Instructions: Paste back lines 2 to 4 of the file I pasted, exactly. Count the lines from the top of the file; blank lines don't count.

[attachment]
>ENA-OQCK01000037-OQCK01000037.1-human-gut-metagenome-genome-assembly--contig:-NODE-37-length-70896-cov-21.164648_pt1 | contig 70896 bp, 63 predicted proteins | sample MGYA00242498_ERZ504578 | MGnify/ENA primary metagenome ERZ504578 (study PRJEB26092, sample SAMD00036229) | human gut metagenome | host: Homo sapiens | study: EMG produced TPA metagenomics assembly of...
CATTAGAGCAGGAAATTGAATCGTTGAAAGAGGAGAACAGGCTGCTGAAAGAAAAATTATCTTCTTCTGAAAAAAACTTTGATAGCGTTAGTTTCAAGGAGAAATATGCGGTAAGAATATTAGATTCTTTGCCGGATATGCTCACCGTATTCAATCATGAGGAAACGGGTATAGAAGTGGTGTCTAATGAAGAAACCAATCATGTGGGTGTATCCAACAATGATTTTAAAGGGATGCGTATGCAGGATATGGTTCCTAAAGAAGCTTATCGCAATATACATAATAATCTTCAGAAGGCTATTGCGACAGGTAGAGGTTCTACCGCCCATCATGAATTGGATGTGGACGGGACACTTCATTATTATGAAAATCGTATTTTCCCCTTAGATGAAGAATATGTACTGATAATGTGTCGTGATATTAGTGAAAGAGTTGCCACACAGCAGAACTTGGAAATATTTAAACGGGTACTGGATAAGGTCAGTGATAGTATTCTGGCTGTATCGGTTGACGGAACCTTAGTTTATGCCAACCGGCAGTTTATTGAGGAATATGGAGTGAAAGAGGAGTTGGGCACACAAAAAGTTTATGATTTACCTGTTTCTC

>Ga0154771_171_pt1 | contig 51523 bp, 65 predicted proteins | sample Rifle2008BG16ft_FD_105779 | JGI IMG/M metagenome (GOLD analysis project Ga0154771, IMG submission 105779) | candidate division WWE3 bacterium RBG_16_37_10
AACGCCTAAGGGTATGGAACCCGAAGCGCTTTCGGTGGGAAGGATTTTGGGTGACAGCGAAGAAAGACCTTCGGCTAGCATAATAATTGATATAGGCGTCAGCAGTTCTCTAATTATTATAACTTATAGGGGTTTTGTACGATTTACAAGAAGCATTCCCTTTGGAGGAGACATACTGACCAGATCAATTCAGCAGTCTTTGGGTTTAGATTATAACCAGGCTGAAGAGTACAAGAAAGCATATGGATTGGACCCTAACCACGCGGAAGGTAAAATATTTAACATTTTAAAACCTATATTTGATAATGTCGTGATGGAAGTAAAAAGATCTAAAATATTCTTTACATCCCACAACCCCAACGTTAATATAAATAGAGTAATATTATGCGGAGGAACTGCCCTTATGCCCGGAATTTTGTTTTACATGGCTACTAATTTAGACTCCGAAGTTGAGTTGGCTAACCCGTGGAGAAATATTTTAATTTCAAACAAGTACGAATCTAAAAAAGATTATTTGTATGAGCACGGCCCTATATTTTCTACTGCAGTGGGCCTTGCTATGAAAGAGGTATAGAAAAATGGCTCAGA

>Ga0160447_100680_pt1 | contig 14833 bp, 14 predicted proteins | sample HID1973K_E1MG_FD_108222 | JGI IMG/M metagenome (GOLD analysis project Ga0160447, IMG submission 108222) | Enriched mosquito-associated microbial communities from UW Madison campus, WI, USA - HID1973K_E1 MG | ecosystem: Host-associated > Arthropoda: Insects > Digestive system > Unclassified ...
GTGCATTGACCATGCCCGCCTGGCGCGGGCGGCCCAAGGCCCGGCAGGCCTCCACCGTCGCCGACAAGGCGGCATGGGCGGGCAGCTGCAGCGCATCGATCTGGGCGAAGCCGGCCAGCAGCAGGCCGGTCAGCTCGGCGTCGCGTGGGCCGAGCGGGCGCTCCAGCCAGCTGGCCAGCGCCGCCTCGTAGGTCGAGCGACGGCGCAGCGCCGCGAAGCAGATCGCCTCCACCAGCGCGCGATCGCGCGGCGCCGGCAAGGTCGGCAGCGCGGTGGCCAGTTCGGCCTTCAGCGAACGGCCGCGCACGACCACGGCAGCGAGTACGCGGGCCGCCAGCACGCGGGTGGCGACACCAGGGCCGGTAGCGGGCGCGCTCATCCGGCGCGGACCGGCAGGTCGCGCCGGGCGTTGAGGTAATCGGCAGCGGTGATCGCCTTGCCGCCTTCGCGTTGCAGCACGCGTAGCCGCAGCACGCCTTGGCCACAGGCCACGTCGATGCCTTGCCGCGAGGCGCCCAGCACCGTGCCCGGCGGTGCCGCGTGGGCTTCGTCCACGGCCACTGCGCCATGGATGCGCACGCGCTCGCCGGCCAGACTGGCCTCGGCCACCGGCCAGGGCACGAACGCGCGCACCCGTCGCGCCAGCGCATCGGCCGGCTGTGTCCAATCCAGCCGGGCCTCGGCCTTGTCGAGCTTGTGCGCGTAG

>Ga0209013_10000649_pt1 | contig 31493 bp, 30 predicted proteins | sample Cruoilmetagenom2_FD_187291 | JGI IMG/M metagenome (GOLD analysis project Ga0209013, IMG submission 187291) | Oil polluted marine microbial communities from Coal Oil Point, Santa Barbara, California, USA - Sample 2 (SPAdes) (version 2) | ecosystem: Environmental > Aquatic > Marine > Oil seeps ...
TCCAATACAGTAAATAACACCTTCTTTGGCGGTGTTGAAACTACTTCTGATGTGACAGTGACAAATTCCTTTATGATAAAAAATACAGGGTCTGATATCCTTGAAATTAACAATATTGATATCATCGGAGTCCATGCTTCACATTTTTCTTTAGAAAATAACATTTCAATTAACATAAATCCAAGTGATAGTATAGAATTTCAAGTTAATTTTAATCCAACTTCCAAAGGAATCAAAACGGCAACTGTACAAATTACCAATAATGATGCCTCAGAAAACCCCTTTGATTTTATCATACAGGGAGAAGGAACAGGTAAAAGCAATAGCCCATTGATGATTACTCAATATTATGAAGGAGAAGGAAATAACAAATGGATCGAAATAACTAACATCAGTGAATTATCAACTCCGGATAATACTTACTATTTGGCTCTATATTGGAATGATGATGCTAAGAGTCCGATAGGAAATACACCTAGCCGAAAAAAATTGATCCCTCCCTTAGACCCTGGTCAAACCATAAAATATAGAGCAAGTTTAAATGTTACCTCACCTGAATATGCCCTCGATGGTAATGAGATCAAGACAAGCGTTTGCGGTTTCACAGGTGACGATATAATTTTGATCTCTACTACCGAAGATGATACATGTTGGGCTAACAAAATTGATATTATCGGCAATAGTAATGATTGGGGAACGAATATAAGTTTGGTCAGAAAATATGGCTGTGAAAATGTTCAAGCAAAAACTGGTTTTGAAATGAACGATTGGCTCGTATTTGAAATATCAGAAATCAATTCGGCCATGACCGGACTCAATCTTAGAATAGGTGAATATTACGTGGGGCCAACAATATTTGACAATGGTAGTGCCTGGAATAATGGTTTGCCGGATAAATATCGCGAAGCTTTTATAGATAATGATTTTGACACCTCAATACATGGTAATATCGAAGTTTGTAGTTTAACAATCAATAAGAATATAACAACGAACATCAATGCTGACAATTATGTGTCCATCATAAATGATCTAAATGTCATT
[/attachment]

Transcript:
CATTAGAGCAGGAAATTGAATCGTTGAAAGAGGAGAACAGGCTGCTGAAAGAAAAATTATCTTCTTCTGAAAAAAACTTTGATAGCGTTAGTTTCAAGGAGAAATATGCGGTAAGAATATTAGATTCTTTGCCGGATATGCTCACCGTATTCAATCATGAGGAAACGGGTATAGAAGTGGTGTCTAATGAAGAAACCAATCATGTGGGTGTATCCAACAATGATTTTAAAGGGATGCGTATGCAGGATATGGTTCCTAAAGAAGCTTATCGCAATATACATAATAATCTTCAGAAGGCTATTGCGACAGGTAGAGGTTCTACCGCCCATCATGAATTGGATGTGGACGGGACACTTCATTATTATGAAAATCGTATTTTCCCCTTAGATGAAGAATATGTACTGATAATGTGTCGTGATATTAGTGAAAGAGTTGCCACACAGCAGAACTTGGAAATATTTAAACGGGTACTGGATAAGGTCAGTGATAGTATTCTGGCTGTATCGGTTGACGGAACCTTAGTTTATGCCAACCGGCAGTTTATTGAGGAATATGGAGTGAAAGAGGAGTTGGGCACACAAAAAGTTTATGATTTACCTGTTTCTC

>Ga0154771_171_pt1 | contig 51523 bp, 65 predicted proteins | sample Rifle2008BG16ft_FD_105779 | JGI IMG/M metagenome (GOLD analysis project Ga0154771, IMG submission 105779) | candidate division WWE3 bacterium RBG_16_37_10
AACGCCTAAGGGTATGGAACCCGAAGCGCTTTCGGTGGGAAGGATTTTGGGTGACAGCGAAGAAAGACCTTCGGCTAGCATAATAATTGATATAGGCGTCAGCAGTTCTCTAATTATTATAACTTATAGGGGTTTTGTACGATTTACAAGAAGCATTCCCTTTGGAGGAGACATACTGACCAGATCAATTCAGCAGTCTTTGGGTTTAGATTATAACCAGGCTGAAGAGTACAAGAAAGCATATGGATTGGACCCTAACCACGCGGAAGGTAAAATATTTAACATTTTAAAACCTATATTTGATAATGTCGTGATGGAAGTAAAAAGATCTAAAATATTCTTTACATCCCACAACCCCAACGTTAATATAAATAGAGTAATATTATGCGGAGGAACTGCCCTTATGCCCGGAATTTTGTTTTACATGGCTACTAATTTAGACTCCGAAGTTGAGTTGGCTAACCCGTGGAGAAATATTTTAATTTCAAACAAGTACGAATCTAAAAAAGATTATTTGTATGAGCACGGCCCTATATTTTCTACTGCAGTGGGCCTTGCTATGAAAGAGGTATAGAAAAATGGCTCAGA